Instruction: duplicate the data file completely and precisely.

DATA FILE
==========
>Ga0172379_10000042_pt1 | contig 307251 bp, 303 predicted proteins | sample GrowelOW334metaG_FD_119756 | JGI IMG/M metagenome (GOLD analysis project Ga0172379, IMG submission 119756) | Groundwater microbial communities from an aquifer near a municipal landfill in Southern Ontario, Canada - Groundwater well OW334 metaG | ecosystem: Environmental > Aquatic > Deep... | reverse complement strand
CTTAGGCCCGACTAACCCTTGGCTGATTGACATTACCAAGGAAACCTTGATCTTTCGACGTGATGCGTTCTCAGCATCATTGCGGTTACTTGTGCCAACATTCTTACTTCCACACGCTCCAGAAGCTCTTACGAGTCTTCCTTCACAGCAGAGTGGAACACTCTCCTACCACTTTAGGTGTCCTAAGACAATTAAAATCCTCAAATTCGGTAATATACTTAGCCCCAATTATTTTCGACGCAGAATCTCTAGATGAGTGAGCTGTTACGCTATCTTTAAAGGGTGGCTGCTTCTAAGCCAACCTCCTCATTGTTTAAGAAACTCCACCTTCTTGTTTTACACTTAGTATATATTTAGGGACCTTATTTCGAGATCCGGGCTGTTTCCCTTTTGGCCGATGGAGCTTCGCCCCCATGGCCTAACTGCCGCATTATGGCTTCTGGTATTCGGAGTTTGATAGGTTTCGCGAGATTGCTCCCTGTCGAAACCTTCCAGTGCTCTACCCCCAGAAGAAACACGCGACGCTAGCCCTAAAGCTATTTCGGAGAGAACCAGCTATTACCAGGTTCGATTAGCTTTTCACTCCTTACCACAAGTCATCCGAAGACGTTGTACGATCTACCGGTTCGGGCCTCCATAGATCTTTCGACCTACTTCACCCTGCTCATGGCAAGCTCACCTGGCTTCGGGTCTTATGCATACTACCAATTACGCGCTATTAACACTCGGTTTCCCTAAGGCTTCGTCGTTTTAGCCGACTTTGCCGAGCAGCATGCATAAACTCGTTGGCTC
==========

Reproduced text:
>Ga0172379_10000042_pt1 | contig 307251 bp, 303 predicted proteins | sample GrowelOW334metaG_FD_119756 | JGI IMG/M metagenome (GOLD analysis project Ga0172379, IMG submission 119756) | Groundwater microbial communities from an aquifer near a municipal landfill in Southern Ontario, Canada - Groundwater well OW334 metaG | ecosystem: Environmental > Aquatic > Deep... | reverse complement strand
CTTAGGCCCGACTAACCCTTGGCTGATTGACATTACCAAGGAAACCTTGATCTTTCGACGTGATGCGTTCTCAGCATCATTGCGGTTACTTGTGCCAACATTCTTACTTCCACACGCTCCAGAAGCTCTTACGAGTCTTCCTTCACAGCAGAGTGGAACACTCTCCTACCACTTTAGGTGTCCTAAGACAATTAAAATCCTCAAATTCGGTAATATACTTAGCCCCAATTATTTTCGACGCAGAATCTCTAGATGAGTGAGCTGTTACGCTATCTTTAAAGGGTGGCTGCTTCTAAGCCAACCTCCTCATTGTTTAAGAAACTCCACCTTCTTGTTTTACACTTAGTATATATTTAGGGACCTTATTTCGAGATCCGGGCTGTTTCCCTTTTGGCCGATGGAGCTTCGCCCCCATGGCCTAACTGCCGCATTATGGCTTCTGGTATTCGGAGTTTGATAGGTTTCGCGAGATTGCTCCCTGTCGAAACCTTCCAGTGCTCTACCCCCAGAAGAAACACGCGACGCTAGCCCTAAAGCTATTTCGGAGAGAACCAGCTATTACCAGGTTCGATTAGCTTTTCACTCCTTACCACAAGTCATCCGAAGACGTTGTACGATCTACCGGTTCGGGCCTCCATAGATCTTTCGACCTACTTCACCCTGCTCATGGCAAGCTCACCTGGCTTCGGGTCTTATGCATACTACCAATTACGCGCTATTAACACTCGGTTTCCCTAAGGCTTCGTCGTTTTAGCCGACTTTGCCGAGCAGCATGCATAAACTCGTTGGCTC